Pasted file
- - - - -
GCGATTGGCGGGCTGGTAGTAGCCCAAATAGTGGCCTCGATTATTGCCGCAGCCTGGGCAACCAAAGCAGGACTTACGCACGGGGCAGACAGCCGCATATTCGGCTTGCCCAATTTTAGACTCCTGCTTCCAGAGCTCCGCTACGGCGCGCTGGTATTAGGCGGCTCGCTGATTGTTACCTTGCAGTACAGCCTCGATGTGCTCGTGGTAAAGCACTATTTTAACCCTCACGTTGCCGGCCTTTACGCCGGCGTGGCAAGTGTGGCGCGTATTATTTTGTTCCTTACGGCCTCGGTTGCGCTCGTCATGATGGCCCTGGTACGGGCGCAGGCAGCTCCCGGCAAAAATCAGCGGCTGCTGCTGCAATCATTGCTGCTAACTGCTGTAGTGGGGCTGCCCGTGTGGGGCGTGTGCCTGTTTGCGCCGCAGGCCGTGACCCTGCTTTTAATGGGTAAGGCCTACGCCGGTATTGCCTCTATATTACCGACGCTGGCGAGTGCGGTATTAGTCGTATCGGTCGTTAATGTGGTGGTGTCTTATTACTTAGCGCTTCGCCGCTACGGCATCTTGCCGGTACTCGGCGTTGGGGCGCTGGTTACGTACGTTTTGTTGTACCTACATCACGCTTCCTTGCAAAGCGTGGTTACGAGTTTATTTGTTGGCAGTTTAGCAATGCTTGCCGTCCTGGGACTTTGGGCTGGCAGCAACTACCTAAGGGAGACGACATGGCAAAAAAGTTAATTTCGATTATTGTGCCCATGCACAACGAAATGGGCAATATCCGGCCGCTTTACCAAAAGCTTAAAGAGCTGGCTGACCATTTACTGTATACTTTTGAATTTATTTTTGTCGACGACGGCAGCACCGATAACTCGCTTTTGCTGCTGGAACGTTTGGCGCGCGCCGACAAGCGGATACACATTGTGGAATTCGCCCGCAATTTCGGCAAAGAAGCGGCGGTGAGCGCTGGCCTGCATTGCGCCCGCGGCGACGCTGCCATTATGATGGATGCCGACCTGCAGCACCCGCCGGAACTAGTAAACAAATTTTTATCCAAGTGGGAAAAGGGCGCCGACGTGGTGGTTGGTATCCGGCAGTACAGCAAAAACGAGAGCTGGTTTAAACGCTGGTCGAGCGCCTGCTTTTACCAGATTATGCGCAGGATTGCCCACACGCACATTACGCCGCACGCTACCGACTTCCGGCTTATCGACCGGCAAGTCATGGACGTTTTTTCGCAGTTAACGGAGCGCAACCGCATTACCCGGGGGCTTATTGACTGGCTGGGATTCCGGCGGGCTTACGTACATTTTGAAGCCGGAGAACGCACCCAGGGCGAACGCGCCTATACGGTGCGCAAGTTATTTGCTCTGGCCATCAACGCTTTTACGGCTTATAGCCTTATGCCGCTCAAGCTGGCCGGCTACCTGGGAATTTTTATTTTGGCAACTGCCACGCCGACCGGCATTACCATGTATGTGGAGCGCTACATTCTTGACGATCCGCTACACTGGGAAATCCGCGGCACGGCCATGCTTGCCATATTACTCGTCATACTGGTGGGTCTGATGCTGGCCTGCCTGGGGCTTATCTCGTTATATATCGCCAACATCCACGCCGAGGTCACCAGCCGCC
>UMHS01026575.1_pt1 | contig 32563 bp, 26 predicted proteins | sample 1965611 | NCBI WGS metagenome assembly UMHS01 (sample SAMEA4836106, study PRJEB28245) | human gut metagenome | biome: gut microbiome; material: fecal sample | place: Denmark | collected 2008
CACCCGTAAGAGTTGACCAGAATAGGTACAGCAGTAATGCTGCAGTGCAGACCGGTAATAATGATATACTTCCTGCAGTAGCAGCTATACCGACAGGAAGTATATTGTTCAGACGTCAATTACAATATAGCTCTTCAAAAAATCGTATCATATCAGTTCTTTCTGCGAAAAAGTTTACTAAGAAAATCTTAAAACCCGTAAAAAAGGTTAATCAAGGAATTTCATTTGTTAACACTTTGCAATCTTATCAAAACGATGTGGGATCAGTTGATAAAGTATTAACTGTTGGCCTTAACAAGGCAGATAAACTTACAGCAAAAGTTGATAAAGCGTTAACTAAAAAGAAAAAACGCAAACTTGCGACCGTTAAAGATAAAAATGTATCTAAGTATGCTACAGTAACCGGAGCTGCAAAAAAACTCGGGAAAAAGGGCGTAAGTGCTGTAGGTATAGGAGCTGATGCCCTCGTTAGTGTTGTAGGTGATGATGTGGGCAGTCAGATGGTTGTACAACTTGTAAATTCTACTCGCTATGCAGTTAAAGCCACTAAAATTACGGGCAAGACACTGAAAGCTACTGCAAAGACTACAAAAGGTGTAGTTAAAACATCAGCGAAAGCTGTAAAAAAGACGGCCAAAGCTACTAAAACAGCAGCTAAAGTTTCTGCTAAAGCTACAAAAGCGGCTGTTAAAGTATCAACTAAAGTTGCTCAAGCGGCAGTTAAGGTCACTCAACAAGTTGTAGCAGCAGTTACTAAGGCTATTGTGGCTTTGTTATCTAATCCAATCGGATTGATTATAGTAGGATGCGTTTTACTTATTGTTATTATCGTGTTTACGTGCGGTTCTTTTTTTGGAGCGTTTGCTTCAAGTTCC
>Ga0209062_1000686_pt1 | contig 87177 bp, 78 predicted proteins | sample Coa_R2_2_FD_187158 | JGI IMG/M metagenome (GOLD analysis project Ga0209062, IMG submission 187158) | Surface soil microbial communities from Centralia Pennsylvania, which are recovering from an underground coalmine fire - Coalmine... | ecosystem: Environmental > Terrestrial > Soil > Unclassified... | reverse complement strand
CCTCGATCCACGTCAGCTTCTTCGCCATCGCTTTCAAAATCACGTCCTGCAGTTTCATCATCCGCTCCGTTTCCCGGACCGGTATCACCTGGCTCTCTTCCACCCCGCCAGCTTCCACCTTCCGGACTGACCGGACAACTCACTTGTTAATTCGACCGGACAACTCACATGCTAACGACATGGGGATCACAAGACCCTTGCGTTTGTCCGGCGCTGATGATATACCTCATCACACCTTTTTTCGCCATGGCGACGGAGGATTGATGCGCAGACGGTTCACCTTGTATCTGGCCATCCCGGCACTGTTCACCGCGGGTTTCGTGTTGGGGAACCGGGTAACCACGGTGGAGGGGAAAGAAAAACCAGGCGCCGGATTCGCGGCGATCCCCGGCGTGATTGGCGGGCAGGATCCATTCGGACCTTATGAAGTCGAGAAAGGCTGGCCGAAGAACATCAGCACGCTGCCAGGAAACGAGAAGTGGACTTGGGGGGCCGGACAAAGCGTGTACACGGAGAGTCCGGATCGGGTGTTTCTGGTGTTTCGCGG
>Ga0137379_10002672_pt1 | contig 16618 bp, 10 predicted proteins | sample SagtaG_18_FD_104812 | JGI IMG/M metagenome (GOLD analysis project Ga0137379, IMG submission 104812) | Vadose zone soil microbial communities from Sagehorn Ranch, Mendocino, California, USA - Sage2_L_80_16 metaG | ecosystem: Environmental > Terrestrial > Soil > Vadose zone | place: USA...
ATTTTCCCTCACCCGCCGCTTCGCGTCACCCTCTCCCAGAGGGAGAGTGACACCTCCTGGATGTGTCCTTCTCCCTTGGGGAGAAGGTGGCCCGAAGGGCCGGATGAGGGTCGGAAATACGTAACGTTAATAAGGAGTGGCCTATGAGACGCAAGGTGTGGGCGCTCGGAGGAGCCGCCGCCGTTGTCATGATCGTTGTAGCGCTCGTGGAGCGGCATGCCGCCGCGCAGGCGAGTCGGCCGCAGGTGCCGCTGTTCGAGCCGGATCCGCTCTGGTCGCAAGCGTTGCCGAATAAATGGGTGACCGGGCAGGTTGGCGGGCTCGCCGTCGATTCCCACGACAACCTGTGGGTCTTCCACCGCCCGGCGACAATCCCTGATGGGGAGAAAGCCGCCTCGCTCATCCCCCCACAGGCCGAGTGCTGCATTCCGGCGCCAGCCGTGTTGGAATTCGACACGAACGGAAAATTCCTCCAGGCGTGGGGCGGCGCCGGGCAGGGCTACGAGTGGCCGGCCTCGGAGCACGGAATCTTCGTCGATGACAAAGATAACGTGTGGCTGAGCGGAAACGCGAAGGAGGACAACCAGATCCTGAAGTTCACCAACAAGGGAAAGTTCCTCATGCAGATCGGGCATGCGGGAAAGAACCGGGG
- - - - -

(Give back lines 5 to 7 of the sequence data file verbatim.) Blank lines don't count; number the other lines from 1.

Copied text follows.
CCTCGATCCACGTCAGCTTCTTCGCCATCGCTTTCAAAATCACGTCCTGCAGTTTCATCATCCGCTCCGTTTCCCGGACCGGTATCACCTGGCTCTCTTCCACCCCGCCAGCTTCCACCTTCCGGACTGACCGGACAACTCACTTGTTAATTCGACCGGACAACTCACATGCTAACGACATGGGGATCACAAGACCCTTGCGTTTGTCCGGCGCTGATGATATACCTCATCACACCTTTTTTCGCCATGGCGACGGAGGATTGATGCGCAGACGGTTCACCTTGTATCTGGCCATCCCGGCACTGTTCACCGCGGGTTTCGTGTTGGGGAACCGGGTAACCACGGTGGAGGGGAAAGAAAAACCAGGCGCCGGATTCGCGGCGATCCCCGGCGTGATTGGCGGGCAGGATCCATTCGGACCTTATGAAGTCGAGAAAGGCTGGCCGAAGAACATCAGCACGCTGCCAGGAAACGAGAAGTGGACTTGGGGGGCCGGACAAAGCGTGTACACGGAGAGTCCGGATCGGGTGTTTCTGGTGTTTCGCGG
>Ga0137379_10002672_pt1 | contig 16618 bp, 10 predicted proteins | sample SagtaG_18_FD_104812 | JGI IMG/M metagenome (GOLD analysis project Ga0137379, IMG submission 104812) | Vadose zone soil microbial communities from Sagehorn Ranch, Mendocino, California, USA - Sage2_L_80_16 metaG | ecosystem: Environmental > Terrestrial > Soil > Vadose zone | place: USA...
ATTTTCCCTCACCCGCCGCTTCGCGTCACCCTCTCCCAGAGGGAGAGTGACACCTCCTGGATGTGTCCTTCTCCCTTGGGGAGAAGGTGGCCCGAAGGGCCGGATGAGGGTCGGAAATACGTAACGTTAATAAGGAGTGGCCTATGAGACGCAAGGTGTGGGCGCTCGGAGGAGCCGCCGCCGTTGTCATGATCGTTGTAGCGCTCGTGGAGCGGCATGCCGCCGCGCAGGCGAGTCGGCCGCAGGTGCCGCTGTTCGAGCCGGATCCGCTCTGGTCGCAAGCGTTGCCGAATAAATGGGTGACCGGGCAGGTTGGCGGGCTCGCCGTCGATTCCCACGACAACCTGTGGGTCTTCCACCGCCCGGCGACAATCCCTGATGGGGAGAAAGCCGCCTCGCTCATCCCCCCACAGGCCGAGTGCTGCATTCCGGCGCCAGCCGTGTTGGAATTCGACACGAACGGAAAATTCCTCCAGGCGTGGGGCGGCGCCGGGCAGGGCTACGAGTGGCCGGCCTCGGAGCACGGAATCTTCGTCGATGACAAAGATAACGTGTGGCTGAGCGGAAACGCGAAGGAGGACAACCAGATCCTGAAGTTCACCAACAAGGGAAAGTTCCTCATGCAGATCGGGCATGCGGGAAAGAACCGGGG